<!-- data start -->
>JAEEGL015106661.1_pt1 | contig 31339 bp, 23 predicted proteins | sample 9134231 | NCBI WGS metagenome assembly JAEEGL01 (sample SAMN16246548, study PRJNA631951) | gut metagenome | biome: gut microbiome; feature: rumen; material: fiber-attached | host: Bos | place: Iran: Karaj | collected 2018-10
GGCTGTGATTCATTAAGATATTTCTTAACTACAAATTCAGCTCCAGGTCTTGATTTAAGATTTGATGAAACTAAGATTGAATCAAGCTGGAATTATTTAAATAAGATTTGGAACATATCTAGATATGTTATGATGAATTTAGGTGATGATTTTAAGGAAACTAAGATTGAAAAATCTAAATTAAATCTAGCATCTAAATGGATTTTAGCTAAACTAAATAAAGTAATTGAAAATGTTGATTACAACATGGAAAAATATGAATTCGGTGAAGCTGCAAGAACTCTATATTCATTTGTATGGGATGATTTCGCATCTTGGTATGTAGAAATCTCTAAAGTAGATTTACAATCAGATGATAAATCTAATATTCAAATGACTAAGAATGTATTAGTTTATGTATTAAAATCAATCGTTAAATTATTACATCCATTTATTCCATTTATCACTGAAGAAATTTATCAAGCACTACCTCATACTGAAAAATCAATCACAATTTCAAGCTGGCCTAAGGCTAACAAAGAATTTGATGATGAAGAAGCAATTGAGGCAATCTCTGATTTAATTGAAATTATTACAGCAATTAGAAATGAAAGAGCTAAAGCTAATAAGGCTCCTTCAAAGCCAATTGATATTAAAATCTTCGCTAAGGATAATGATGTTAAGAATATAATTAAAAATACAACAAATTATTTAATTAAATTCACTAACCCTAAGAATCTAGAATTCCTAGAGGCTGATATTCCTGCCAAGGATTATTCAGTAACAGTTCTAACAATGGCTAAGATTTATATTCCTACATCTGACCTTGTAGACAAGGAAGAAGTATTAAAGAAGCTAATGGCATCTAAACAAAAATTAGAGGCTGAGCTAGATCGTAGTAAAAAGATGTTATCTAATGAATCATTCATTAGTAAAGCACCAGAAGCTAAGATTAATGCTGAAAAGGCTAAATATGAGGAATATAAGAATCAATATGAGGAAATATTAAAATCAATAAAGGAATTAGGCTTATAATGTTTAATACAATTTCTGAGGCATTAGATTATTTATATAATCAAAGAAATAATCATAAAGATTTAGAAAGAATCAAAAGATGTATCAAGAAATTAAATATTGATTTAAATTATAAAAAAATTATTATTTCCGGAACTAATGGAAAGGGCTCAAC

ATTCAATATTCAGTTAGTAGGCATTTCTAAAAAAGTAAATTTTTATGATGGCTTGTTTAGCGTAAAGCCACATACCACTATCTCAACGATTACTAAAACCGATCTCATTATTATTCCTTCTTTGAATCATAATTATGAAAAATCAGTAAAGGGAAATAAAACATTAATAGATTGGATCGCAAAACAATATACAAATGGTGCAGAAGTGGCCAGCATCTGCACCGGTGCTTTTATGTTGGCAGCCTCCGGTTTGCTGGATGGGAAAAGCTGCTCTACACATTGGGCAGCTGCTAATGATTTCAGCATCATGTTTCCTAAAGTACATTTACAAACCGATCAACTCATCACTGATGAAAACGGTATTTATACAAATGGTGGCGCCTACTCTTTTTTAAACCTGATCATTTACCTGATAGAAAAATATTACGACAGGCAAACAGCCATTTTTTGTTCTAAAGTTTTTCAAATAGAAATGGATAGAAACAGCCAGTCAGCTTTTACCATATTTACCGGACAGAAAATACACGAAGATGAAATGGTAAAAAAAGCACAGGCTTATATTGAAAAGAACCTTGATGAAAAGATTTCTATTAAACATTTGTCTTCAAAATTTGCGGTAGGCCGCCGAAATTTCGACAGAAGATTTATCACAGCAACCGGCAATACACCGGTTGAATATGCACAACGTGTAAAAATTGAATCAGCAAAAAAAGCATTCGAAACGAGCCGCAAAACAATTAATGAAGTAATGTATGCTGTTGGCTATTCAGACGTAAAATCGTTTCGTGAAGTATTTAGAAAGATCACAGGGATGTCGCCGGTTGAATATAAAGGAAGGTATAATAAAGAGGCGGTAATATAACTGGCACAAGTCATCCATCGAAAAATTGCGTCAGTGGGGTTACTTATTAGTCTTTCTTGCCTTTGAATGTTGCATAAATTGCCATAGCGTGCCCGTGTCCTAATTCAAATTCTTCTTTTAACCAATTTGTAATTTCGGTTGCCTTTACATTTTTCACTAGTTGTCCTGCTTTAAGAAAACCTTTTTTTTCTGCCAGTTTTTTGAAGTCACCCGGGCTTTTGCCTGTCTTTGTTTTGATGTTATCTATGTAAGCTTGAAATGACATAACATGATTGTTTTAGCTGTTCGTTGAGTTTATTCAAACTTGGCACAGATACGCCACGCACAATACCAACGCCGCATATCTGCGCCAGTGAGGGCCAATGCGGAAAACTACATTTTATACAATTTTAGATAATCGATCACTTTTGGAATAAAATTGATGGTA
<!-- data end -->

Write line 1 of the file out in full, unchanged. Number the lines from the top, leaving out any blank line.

>JAEEGL015106661.1_pt1 | contig 31339 bp, 23 predicted proteins | sample 9134231 | NCBI WGS metagenome assembly JAEEGL01 (sample SAMN16246548, study PRJNA631951) | gut metagenome | biome: gut microbiome; feature: rumen; material: fiber-attached | host: Bos | place: Iran: Karaj | collected 2018-10